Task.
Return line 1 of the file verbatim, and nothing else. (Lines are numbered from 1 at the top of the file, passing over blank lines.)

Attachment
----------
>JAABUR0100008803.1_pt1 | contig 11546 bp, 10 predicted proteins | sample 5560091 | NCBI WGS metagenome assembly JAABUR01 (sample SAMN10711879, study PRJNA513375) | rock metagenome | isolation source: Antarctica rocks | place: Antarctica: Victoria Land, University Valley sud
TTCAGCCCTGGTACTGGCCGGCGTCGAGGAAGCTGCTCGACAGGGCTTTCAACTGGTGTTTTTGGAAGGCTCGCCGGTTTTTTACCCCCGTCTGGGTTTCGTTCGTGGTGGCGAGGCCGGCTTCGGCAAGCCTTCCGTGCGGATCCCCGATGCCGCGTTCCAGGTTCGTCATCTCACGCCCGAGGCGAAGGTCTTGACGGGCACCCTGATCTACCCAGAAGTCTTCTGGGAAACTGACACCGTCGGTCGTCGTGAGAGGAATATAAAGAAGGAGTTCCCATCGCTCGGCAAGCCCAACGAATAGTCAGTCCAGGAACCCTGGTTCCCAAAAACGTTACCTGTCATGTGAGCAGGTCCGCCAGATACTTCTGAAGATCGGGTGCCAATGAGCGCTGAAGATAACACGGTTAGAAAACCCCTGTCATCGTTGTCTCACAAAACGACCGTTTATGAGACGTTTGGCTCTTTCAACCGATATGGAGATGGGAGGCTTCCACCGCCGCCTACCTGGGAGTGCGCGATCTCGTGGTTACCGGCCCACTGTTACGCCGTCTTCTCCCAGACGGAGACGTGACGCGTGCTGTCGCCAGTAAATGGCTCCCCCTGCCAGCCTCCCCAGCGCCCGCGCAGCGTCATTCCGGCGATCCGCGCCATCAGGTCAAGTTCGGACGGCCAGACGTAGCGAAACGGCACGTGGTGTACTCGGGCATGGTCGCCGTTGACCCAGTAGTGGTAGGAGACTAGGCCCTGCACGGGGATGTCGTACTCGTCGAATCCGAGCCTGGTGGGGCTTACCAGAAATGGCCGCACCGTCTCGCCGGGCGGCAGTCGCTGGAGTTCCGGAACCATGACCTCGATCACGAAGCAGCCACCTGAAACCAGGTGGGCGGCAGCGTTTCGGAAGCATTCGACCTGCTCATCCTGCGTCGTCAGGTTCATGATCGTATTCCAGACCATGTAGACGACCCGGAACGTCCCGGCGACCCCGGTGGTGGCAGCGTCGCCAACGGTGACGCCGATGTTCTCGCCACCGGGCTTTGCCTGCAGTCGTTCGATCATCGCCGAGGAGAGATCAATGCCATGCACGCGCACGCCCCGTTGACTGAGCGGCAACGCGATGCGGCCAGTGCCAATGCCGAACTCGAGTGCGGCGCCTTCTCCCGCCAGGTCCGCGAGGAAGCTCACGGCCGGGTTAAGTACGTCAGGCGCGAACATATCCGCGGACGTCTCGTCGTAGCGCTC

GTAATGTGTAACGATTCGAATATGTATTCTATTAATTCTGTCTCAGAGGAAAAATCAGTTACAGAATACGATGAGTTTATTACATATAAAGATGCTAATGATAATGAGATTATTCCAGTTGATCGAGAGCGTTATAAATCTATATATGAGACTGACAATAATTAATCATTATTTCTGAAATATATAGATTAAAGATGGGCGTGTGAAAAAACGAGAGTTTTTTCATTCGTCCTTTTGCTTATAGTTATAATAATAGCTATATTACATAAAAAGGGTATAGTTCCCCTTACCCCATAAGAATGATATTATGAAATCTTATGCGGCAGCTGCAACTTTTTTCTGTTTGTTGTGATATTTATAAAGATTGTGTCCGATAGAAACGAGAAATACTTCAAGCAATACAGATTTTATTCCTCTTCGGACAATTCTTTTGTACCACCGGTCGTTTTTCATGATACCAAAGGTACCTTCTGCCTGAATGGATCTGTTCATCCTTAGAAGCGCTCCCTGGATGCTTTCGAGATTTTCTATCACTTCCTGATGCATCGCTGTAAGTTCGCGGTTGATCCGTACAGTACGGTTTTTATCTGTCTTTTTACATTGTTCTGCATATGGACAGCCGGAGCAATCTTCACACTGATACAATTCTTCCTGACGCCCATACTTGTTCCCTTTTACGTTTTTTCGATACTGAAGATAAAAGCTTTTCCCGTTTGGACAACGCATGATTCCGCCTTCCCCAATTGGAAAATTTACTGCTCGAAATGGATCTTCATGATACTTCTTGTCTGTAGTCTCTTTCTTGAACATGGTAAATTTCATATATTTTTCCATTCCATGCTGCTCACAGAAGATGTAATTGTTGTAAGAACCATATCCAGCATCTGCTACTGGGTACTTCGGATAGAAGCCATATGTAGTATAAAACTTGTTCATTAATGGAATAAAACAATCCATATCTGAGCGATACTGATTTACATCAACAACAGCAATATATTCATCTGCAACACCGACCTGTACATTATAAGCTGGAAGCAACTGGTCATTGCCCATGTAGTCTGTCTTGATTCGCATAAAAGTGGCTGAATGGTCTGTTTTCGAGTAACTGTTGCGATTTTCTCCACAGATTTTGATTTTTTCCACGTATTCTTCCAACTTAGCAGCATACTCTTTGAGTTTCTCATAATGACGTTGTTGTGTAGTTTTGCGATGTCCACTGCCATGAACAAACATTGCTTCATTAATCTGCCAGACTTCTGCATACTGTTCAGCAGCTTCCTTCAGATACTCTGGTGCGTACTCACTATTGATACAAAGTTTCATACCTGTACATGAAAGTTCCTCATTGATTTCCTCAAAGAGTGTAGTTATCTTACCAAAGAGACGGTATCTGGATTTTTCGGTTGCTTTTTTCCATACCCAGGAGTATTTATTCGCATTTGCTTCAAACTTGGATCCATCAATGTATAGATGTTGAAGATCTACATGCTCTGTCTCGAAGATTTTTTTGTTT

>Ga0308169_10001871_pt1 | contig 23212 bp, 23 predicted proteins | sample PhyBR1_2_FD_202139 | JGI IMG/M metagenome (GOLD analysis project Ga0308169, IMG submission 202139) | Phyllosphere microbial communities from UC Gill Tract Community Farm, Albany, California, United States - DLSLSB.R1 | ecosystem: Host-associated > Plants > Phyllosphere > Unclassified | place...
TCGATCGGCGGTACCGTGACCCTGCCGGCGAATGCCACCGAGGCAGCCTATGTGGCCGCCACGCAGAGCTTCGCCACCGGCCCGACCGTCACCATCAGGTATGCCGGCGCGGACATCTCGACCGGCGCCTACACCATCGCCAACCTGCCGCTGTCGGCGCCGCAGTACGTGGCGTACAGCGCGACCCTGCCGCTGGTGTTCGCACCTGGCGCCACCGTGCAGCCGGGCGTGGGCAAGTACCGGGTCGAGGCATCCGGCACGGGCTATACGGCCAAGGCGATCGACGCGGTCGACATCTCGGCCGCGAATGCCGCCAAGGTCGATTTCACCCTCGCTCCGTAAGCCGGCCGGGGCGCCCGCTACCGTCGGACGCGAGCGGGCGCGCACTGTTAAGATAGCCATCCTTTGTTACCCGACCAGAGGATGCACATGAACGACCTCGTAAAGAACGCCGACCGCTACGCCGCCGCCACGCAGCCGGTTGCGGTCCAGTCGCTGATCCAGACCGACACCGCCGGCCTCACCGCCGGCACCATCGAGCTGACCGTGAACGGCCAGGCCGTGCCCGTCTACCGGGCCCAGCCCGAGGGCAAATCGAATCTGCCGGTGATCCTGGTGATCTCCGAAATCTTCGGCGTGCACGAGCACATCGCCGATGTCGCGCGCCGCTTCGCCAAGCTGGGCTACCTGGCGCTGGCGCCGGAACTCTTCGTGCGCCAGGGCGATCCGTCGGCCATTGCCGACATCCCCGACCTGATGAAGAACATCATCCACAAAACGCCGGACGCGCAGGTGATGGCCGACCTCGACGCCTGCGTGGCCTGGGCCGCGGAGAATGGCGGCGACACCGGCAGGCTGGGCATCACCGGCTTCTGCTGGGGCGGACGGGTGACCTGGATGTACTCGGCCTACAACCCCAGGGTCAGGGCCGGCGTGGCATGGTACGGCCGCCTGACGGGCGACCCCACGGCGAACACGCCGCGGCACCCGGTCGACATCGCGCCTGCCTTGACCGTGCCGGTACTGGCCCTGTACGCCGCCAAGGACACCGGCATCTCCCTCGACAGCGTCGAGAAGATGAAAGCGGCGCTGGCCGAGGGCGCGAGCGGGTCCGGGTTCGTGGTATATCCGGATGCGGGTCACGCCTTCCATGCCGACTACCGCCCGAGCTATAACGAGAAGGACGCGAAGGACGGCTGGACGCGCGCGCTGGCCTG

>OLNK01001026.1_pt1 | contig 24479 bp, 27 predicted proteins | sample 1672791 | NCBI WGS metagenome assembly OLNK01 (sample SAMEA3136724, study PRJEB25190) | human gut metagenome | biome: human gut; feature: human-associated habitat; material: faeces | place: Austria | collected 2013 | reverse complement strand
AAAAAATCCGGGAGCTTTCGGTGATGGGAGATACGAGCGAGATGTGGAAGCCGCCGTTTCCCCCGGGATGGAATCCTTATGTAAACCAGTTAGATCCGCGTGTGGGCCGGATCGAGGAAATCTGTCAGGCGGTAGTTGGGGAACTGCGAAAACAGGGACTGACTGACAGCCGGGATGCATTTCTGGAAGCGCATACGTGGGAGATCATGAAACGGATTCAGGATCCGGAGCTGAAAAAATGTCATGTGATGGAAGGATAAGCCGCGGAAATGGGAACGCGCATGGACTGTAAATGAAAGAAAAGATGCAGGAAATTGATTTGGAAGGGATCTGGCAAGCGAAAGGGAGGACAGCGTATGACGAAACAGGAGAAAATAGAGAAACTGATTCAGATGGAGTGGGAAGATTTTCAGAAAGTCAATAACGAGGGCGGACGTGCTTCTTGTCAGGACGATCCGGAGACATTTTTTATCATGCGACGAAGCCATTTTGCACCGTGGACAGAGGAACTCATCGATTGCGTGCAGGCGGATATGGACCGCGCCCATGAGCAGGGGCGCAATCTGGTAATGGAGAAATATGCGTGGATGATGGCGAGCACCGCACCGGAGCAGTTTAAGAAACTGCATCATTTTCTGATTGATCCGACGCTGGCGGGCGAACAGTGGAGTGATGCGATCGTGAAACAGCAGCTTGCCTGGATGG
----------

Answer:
>JAABUR0100008803.1_pt1 | contig 11546 bp, 10 predicted proteins | sample 5560091 | NCBI WGS metagenome assembly JAABUR01 (sample SAMN10711879, study PRJNA513375) | rock metagenome | isolation source: Antarctica rocks | place: Antarctica: Victoria Land, University Valley sud